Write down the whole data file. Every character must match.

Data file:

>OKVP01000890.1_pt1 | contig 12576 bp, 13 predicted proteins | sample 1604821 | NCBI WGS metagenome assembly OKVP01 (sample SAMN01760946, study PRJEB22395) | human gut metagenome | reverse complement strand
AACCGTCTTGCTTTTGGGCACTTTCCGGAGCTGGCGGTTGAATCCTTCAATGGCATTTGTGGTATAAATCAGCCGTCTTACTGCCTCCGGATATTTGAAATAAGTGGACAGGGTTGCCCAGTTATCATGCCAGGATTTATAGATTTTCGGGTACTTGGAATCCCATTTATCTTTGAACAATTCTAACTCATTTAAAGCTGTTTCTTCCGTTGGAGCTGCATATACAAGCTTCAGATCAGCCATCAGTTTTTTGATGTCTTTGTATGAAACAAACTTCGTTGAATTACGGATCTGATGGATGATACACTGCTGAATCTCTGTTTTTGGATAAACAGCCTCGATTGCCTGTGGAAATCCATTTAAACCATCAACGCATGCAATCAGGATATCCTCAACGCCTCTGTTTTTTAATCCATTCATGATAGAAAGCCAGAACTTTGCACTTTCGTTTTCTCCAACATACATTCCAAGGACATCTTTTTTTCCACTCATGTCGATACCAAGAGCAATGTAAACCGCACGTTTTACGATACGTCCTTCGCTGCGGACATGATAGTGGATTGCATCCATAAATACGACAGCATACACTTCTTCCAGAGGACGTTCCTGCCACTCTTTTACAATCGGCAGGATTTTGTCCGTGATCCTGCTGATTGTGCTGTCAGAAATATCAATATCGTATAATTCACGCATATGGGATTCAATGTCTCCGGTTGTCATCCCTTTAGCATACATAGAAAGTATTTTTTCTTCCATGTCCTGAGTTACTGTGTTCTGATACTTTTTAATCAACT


>OKVP01000890.1_pt1 | contig 12576 bp, 13 predicted proteins | sample 1604821 | NCBI WGS metagenome assembly OKVP01 (sample SAMN01760946, study PRJEB22395) | human gut metagenome | reverse complement strand
AACCGTCTTGCTTTTGGGCACTTTCCGGAGCTGGCGGTTGAATCCTTCAATGGCATTTGTGGTATAAATCAGCCGTCTTACTGCCTCCGGATATTTGAAATAAGTGGACAGGGTTGCCCAGTTATCATGCCAGGATTTATAGATTTTCGGGTACTTGGAATCCCATTTATCTTTGAACAATTCTAACTCATTTAAAGCTGTTTCTTCCGTTGGAGCTGCATATACAAGCTTCAGATCAGCCATCAGTTTTTTGATGTCTTTGTATGAAACAAACTTCGTTGAATTACGGATCTGATGGATGATACACTGCTGAATCTCTGTTTTTGGATAAACAGCCTCGATTGCCTGTGGAAATCCATTTAAACCATCAACGCATGCAATCAGGATATCCTCAACGCCTCTGTTTTTTAATCCATTCATGATAGAAAGCCAGAACTTTGCACTTTCGTTTTCTCCAACATACATTCCAAGGACATCTTTTTTTCCACTCATGTCGATACCAAGAGCAATGTAAACCGCACGTTTTACGATACGTCCTTCGCTGCGGACATGATAGTGGATTGCATCCATAAATACGACAGCATACACTTCTTCCAGAGGACGTTCCTGCCACTCTTTTACAATCGGCAGGATTTTGTCCGTGATCCTGCTGATTGTGCTGTCAGAAATATCAATATCGTATAATTCACGCATATGGGATTCAATGTCTCCGGTTGTCATCCCTTTAGCATACATAGAAAGTATTTTTTCTTCCATGTCCTGAGTTACTGTGTTCTGATACTTTTTAATCAACT